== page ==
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Many of us never have and never will live in desperate poverty. But too many of those who do tend to be undereducated, underemployed women and their children, are the most vulnerable among us.

And while times are bad all over, they're particularly pronounced in Washington County, where one in four children lived in poverty last year. Statewide, close to half the single mothers subsisted below the federal poverty line.

That's a flat-out disgrace. I know the good people of Utah do a lot for men, women and children in need, through their taxes, donations, churches and community efforts, or by just writing a charitable check or taking a load of groceries to a food bank.

The poor may always be among us, but I and everyone else living in well-fed comfort have to do and spend more.

The state, meantime, needs to be its own watchdog on frivolous, even damaging legislation such as the federal land grab that would cost millions and still most assuredly fail. Imagine spending $3 million or $4 million not on a futile legal battle but on food and health care for suffering kids.

Voices for Utah Children, a Salt Lake City-based nonprofit, says kids who live in persistent poverty are more likely to get sick and be hospitalized. Hunger often leads to developmental delays. Students can't keep up in class if they lack a stable home and regular meals.

This is a state that, incongruously at odds with its stated love for children, has the nation's lowest per-pupil spending in its public schools. Young people with an incomplete education won't be working at jobs that pay a decent wage and offer affordable health insurance.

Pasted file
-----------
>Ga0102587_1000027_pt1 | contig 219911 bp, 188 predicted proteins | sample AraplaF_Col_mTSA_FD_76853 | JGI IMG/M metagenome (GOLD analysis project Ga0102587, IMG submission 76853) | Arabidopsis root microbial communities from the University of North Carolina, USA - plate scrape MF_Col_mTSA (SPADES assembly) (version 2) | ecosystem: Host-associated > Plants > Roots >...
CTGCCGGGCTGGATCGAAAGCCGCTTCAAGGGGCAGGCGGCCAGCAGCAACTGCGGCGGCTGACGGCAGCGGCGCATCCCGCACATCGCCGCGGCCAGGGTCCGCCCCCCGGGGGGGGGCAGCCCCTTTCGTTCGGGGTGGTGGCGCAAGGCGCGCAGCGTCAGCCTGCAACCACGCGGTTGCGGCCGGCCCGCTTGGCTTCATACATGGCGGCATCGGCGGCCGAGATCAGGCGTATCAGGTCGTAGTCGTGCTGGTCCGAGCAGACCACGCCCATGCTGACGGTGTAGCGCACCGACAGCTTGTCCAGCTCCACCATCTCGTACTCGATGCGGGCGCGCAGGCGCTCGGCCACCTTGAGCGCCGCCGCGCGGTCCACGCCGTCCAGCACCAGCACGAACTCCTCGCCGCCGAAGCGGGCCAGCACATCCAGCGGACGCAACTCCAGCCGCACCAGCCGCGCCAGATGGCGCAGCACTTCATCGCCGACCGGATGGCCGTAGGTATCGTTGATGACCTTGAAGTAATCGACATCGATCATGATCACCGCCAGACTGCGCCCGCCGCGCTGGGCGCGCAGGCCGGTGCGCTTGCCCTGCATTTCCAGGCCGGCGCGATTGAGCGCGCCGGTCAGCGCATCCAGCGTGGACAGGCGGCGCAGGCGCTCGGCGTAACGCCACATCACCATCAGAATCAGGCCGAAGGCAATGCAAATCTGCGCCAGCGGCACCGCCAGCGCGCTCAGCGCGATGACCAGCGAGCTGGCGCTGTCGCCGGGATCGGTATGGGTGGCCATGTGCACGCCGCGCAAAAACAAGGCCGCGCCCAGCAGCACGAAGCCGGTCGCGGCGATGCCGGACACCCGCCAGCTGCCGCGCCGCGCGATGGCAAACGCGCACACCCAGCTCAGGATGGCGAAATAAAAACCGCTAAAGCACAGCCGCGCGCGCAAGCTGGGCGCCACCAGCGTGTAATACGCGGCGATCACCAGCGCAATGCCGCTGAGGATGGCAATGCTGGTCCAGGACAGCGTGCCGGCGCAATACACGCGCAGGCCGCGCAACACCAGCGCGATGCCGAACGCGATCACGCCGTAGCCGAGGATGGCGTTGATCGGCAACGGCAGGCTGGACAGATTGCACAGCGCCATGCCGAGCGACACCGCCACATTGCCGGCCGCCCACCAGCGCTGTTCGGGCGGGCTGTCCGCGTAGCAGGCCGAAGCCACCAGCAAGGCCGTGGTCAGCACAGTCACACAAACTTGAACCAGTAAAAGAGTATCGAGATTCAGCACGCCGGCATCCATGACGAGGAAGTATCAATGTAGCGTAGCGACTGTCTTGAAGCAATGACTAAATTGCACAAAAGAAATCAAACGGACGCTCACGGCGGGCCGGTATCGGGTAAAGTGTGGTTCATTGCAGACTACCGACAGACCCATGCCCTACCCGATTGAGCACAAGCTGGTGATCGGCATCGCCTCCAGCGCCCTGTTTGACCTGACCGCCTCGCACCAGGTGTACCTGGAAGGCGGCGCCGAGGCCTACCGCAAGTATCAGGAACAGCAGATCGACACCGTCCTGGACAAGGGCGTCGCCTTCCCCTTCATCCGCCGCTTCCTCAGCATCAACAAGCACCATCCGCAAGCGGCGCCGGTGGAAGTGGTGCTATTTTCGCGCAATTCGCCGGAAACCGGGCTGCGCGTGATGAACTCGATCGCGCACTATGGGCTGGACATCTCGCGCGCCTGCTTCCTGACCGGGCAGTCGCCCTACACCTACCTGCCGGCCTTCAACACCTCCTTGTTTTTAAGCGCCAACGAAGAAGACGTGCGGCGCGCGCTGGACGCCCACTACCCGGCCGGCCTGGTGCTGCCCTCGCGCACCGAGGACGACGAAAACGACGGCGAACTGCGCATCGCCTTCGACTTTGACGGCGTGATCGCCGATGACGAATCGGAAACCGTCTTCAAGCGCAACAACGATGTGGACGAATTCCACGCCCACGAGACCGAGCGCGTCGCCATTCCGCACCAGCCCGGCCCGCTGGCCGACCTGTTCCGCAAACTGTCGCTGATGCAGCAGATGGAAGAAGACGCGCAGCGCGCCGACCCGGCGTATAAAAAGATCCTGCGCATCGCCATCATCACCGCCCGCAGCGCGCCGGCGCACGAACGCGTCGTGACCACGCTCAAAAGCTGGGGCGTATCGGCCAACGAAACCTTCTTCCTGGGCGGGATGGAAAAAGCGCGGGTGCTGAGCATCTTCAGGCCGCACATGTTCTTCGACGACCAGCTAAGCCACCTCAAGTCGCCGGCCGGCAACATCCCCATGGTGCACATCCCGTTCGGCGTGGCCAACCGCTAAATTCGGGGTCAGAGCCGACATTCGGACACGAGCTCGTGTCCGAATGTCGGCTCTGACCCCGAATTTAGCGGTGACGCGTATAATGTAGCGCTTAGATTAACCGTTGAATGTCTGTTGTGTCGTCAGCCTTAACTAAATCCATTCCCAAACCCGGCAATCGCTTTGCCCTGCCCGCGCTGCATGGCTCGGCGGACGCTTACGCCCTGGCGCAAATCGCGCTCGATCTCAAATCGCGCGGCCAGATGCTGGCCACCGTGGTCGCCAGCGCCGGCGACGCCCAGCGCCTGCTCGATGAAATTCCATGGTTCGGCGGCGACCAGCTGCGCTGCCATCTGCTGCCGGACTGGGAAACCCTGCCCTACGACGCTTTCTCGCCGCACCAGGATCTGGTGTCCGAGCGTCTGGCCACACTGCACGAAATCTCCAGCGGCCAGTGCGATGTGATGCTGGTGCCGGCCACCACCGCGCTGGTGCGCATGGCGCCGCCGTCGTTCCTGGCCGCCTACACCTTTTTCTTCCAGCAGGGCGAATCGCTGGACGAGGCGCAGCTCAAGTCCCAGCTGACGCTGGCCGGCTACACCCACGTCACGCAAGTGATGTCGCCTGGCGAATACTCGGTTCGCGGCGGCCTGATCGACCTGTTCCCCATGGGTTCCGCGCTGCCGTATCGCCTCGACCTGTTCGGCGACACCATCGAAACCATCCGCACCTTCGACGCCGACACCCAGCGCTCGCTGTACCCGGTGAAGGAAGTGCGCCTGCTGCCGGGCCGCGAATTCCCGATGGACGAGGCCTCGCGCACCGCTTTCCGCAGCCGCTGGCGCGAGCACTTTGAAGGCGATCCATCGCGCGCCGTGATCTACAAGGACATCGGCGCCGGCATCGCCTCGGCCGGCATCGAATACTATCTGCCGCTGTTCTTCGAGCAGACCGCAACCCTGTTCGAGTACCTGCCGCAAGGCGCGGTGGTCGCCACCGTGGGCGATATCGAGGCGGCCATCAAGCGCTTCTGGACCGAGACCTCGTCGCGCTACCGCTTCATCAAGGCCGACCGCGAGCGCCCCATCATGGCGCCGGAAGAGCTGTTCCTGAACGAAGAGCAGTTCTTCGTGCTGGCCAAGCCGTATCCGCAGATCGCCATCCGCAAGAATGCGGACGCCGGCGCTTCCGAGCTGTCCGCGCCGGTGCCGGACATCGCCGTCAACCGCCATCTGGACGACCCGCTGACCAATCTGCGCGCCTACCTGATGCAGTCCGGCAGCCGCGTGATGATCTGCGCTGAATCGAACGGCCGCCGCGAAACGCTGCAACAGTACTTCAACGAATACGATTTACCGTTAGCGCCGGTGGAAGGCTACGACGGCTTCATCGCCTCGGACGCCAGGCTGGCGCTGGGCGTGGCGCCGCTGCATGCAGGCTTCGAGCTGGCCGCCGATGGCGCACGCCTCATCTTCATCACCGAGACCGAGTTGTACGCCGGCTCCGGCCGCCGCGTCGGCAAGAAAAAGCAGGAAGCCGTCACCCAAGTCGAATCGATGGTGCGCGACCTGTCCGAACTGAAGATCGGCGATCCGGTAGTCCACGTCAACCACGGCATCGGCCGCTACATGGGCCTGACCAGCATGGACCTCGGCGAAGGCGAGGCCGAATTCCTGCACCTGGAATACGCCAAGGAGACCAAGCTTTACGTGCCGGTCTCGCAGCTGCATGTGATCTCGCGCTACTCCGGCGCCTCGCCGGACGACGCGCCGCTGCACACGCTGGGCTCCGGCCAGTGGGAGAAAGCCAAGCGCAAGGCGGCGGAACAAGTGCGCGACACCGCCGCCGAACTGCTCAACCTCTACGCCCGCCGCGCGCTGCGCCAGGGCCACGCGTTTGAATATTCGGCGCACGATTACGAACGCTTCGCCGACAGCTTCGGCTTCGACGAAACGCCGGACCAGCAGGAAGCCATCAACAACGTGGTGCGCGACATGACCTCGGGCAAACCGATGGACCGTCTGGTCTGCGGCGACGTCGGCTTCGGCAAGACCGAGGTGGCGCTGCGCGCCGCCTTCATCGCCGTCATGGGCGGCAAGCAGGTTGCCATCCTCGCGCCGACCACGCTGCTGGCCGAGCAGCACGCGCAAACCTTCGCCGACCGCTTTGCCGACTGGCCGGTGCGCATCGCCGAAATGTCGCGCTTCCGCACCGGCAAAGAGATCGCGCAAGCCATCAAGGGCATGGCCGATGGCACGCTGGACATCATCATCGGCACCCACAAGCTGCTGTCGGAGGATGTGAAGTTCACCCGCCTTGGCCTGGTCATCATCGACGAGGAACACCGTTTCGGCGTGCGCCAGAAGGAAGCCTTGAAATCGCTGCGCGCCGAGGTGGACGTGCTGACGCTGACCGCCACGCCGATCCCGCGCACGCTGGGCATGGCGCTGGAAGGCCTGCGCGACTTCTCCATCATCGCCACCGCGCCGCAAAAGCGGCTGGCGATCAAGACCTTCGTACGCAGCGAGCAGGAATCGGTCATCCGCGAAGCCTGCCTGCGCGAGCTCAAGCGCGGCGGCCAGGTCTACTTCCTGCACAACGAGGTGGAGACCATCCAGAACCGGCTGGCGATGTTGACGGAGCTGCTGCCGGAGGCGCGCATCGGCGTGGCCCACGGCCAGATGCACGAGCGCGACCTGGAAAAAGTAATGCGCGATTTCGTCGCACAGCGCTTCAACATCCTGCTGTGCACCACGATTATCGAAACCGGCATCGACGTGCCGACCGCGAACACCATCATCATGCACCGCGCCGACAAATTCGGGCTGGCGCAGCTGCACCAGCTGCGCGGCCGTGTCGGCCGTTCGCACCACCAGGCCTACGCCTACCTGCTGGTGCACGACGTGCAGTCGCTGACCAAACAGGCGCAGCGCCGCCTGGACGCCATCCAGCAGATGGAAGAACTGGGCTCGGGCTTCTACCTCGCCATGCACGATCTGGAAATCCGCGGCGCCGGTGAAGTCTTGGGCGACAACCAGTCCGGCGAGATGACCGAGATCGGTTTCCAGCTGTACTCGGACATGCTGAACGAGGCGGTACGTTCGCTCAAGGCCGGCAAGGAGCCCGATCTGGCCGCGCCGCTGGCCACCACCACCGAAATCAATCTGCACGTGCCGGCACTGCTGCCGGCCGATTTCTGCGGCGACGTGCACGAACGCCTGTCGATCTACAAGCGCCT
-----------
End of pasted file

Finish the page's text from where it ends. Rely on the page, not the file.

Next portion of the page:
Government offers public assistance such as food stamps, Medicaid, the Children's Health Insurance Program (CHIP) and help with finding jobs. But federal and state programs cannot be the only solution. Cities and counties shoulder a lot of responsibility for their residents. Scouts — girls and boys — distribute grocery bags for donations.

For men and women, early and affordable education that leads to high school and post-secondary certificates and degrees, and thus jobs, can help prevent dropping out, having babies young and inching toward intergenerational deprivation.

All this is a reminder to myself that I, as well as you, have to do more. Pack more grocery bags, donate more to reputable agencies, drop a dollar or two into a street person's hand.

And never forget that, but for chance and good fortune, any one of the people who suffer from hunger and homelessness could have been you or me.

Peg McEntee can be reached at, .

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